“Indemnity” is not a word that comes up in normal conversation.
But, if you’ve ever read a commercial contract, you’ve probably seen an indemnity clause.
The indemnity clause is often one of the most important clauses in a contractual negotiation!
So let’s explore what it means and why lawyers care about it so much.
What Is An Indemnity Clause And How Does It Work?
An indemnity clause is all about allocating risk.
If there is any damage arising from a contract, the parties would generally want to know:
- What is the compensation for the damage?
- Who has to compensate who?
In effect, an indemnity clause transfers the risk from one party to another. It’s like saying, “If this event happens, I’ll cover you for it”.
Indemnity clauses are often the source of heavy negotiation between contracting parties because the consequences that flow from a business risks could be dramatic.
What Is A Good Indemnity Clause?
A good indemnity clause for your business is an indemnity clause that protects your business as much as possible within the limitations of the law.
Commercial contracts are complex by nature, so it’s important to make sure your indemnity clause is drafted properly in light of the rest of the contract. This is the best way to save you from headaches and complications later on.
Even if your indemnity clause seems right, the court may interpret it as ambiguous or different to your intentions. An ambiguous indemnity clause is a big red flag to the courts, and could lead to an adverse finding against your business.
It’s also important to keep an eye out for any caps that the other party may have placed on their liability. If the other party has capped their liability at a certain amount, the indemnity may not be sufficient to cover the whole loss and you may be out of pocket for any amounts above the cap.
It’s important to dig deep into the details because you don’t want to end up paying for someone else’s mistakes.
Another thing to look out for is the scope of the indemnity clause – you want to avoid taking responsibility for risks that are beyond your business’ control.
Having an experienced lawyer to draft your commercial contracts is the easiest way to ensure you’re getting a good deal for your business. If you’re worried about an indemnity clause and need help drafting or reviewing a contract you can talk to our contract experts at Sprintlaw!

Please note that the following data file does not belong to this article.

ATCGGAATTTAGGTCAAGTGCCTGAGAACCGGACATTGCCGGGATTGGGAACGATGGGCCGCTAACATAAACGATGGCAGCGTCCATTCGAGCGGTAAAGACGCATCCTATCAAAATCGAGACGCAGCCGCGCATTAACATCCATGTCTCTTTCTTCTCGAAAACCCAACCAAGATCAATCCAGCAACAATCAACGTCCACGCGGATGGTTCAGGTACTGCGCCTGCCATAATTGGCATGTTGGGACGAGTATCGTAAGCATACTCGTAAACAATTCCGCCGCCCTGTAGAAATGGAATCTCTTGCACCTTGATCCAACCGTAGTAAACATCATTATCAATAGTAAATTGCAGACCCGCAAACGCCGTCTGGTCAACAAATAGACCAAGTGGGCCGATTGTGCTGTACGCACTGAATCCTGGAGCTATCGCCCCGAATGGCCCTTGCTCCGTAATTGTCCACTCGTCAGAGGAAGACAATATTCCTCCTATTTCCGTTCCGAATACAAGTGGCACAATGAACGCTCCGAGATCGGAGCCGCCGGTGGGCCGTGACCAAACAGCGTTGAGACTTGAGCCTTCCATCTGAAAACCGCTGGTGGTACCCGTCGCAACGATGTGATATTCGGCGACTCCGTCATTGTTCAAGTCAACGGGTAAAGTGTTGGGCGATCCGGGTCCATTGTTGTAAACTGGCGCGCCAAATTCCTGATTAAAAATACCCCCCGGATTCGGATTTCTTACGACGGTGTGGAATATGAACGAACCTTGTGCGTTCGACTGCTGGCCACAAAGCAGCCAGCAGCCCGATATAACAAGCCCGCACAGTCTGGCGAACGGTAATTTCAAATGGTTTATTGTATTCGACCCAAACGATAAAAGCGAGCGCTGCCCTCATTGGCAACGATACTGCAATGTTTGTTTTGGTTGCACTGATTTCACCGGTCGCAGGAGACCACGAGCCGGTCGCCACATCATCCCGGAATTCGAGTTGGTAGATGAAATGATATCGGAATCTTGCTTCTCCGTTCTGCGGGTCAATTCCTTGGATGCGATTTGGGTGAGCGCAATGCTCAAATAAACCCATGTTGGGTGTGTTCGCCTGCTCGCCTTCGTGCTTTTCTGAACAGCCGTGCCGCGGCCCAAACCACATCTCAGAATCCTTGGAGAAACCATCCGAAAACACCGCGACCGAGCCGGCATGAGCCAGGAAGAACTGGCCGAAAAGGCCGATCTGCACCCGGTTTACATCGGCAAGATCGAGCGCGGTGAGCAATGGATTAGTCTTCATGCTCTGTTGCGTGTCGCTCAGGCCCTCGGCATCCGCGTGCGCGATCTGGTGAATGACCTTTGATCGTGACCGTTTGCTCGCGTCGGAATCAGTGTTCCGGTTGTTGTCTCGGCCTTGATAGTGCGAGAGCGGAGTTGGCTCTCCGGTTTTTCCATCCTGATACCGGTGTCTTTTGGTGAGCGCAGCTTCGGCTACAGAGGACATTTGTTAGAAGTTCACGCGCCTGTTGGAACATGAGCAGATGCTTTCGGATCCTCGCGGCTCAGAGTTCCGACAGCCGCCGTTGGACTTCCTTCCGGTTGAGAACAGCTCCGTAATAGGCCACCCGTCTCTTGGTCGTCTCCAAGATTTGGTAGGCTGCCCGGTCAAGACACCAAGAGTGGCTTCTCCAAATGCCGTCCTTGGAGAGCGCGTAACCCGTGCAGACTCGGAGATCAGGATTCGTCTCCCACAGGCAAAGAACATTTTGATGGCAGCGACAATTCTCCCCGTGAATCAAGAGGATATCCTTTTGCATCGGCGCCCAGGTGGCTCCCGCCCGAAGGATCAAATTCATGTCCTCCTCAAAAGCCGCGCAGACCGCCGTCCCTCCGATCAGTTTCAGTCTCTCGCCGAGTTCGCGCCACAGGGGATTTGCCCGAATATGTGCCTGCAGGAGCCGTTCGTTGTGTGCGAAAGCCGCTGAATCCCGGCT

When Is An Indemnity Clause Used?
An indemnity clause is commonly used in contracts for:
- Supply of goods
- Terms and conditions of services
- Sale of property
This is not an exhaustive list – indemnity clauses are used in most commercial contracts!
What Can An Indemnity Clause Cover?
Since an indemnity clause is all about one contracting party paying compensation for the loss or harm of a third party, there are a range of areas to cover.
Some common areas are:
- Negligence of a contracting party
- Injury or death of a person related to the contract
- Damage to property
- Intellectual property rights
- Legal costs and disbursements
Indemnity Clause Example
|Here is a simple example of how an indemnity clause can work.|
Terry pays a graphic designer, Ben, to design a logo for his plumbing business. The contract says that Ben indemnifies Terry for any lawsuits against him in relation to use of the logo.
Terry gets the logo and puts it on his website and all his marketing materials. 2 months later, Terry is approached by Elise, another graphic designer. Elise says that Terry’s logo is a copy of her design. Terry trusted Ben to make an original logo, but Ben had stolen someone else’s work!
Elise sues Terry for infringing her copyright, and the court finds that Terry has to pay Elise damages. Fortunately, Terry is able to reclaim his compensation from Ben because Ben had indemnified Terry for any lawsuits related to use of the logo.
What to Take Away…
The scope and extent of an indemnity clause will always depend on the nature of your commercial contract and the risks involved.
Indemnity clauses shouldn’t be drafted or agreed to lightly. You should always seek legal advice before signing a contract to make sure you fully understand the effect of the terms.
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